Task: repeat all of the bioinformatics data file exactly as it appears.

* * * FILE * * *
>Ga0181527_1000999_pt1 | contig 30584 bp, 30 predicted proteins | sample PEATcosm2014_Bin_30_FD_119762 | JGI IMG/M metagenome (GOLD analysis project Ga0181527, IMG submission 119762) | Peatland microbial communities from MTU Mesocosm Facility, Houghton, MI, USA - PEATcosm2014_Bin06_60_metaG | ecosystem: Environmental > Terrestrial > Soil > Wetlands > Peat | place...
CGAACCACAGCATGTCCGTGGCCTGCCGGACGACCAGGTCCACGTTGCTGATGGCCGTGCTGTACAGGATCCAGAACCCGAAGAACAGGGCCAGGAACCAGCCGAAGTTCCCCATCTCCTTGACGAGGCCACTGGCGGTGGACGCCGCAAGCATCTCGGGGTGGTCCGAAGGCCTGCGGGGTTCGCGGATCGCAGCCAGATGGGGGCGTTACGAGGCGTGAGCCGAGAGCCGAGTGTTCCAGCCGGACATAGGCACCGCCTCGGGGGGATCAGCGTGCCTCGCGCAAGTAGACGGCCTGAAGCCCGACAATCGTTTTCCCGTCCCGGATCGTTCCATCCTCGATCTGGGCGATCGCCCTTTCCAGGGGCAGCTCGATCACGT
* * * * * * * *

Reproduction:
>Ga0181527_1000999_pt1 | contig 30584 bp, 30 predicted proteins | sample PEATcosm2014_Bin_30_FD_119762 | JGI IMG/M metagenome (GOLD analysis project Ga0181527, IMG submission 119762) | Peatland microbial communities from MTU Mesocosm Facility, Houghton, MI, USA - PEATcosm2014_Bin06_60_metaG | ecosystem: Environmental > Terrestrial > Soil > Wetlands > Peat | place...
CGAACCACAGCATGTCCGTGGCCTGCCGGACGACCAGGTCCACGTTGCTGATGGCCGTGCTGTACAGGATCCAGAACCCGAAGAACAGGGCCAGGAACCAGCCGAAGTTCCCCATCTCCTTGACGAGGCCACTGGCGGTGGACGCCGCAAGCATCTCGGGGTGGTCCGAAGGCCTGCGGGGTTCGCGGATCGCAGCCAGATGGGGGCGTTACGAGGCGTGAGCCGAGAGCCGAGTGTTCCAGCCGGACATAGGCACCGCCTCGGGGGGATCAGCGTGCCTCGCGCAAGTAGACGGCCTGAAGCCCGACAATCGTTTTCCCGTCCCGGATCGTTCCATCCTCGATCTGGGCGATCGCCCTTTCCAGGGGCAGCTCGATCACGT